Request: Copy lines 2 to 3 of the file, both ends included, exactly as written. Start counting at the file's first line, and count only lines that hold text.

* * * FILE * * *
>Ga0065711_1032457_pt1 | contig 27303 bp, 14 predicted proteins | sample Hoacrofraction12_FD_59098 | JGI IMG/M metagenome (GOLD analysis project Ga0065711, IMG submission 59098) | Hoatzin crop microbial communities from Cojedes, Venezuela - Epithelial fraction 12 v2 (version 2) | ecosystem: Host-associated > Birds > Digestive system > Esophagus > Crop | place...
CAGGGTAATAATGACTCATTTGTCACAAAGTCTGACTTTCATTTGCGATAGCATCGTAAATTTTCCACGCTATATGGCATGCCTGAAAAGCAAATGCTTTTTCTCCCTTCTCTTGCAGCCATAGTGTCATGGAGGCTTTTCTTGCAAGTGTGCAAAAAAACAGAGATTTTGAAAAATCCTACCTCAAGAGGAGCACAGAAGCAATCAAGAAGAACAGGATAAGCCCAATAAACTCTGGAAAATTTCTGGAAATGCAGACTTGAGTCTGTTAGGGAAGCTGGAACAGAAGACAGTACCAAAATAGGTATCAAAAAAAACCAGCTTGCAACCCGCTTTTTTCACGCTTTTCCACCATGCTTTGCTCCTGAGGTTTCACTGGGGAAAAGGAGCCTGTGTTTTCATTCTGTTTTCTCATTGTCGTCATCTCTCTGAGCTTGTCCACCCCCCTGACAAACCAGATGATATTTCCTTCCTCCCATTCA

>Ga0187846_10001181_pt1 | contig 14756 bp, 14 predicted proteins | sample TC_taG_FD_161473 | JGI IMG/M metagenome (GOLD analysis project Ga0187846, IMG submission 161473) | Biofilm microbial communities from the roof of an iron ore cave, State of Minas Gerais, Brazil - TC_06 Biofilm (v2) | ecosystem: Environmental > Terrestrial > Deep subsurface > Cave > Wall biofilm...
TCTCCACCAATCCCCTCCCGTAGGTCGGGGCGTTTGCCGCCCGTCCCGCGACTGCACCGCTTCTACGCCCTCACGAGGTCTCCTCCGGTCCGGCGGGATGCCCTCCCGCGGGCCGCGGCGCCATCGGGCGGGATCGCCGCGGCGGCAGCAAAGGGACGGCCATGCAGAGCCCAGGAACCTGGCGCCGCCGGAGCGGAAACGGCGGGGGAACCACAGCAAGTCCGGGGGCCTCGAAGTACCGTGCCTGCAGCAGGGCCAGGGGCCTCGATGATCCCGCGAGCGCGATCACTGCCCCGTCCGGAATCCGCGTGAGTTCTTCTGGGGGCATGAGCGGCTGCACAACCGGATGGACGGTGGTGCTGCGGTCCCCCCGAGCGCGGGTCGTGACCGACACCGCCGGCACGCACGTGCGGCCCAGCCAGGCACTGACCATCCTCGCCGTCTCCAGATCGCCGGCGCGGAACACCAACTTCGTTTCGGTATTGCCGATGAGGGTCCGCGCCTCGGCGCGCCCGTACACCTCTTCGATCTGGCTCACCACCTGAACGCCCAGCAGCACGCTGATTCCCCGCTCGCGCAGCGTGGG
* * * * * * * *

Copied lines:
CAGGGTAATAATGACTCATTTGTCACAAAGTCTGACTTTCATTTGCGATAGCATCGTAAATTTTCCACGCTATATGGCATGCCTGAAAAGCAAATGCTTTTTCTCCCTTCTCTTGCAGCCATAGTGTCATGGAGGCTTTTCTTGCAAGTGTGCAAAAAAACAGAGATTTTGAAAAATCCTACCTCAAGAGGAGCACAGAAGCAATCAAGAAGAACAGGATAAGCCCAATAAACTCTGGAAAATTTCTGGAAATGCAGACTTGAGTCTGTTAGGGAAGCTGGAACAGAAGACAGTACCAAAATAGGTATCAAAAAAAACCAGCTTGCAACCCGCTTTTTTCACGCTTTTCCACCATGCTTTGCTCCTGAGGTTTCACTGGGGAAAAGGAGCCTGTGTTTTCATTCTGTTTTCTCATTGTCGTCATCTCTCTGAGCTTGTCCACCCCCCTGACAAACCAGATGATATTTCCTTCCTCCCATTCA

>Ga0187846_10001181_pt1 | contig 14756 bp, 14 predicted proteins | sample TC_taG_FD_161473 | JGI IMG/M metagenome (GOLD analysis project Ga0187846, IMG submission 161473) | Biofilm microbial communities from the roof of an iron ore cave, State of Minas Gerais, Brazil - TC_06 Biofilm (v2) | ecosystem: Environmental > Terrestrial > Deep subsurface > Cave > Wall biofilm...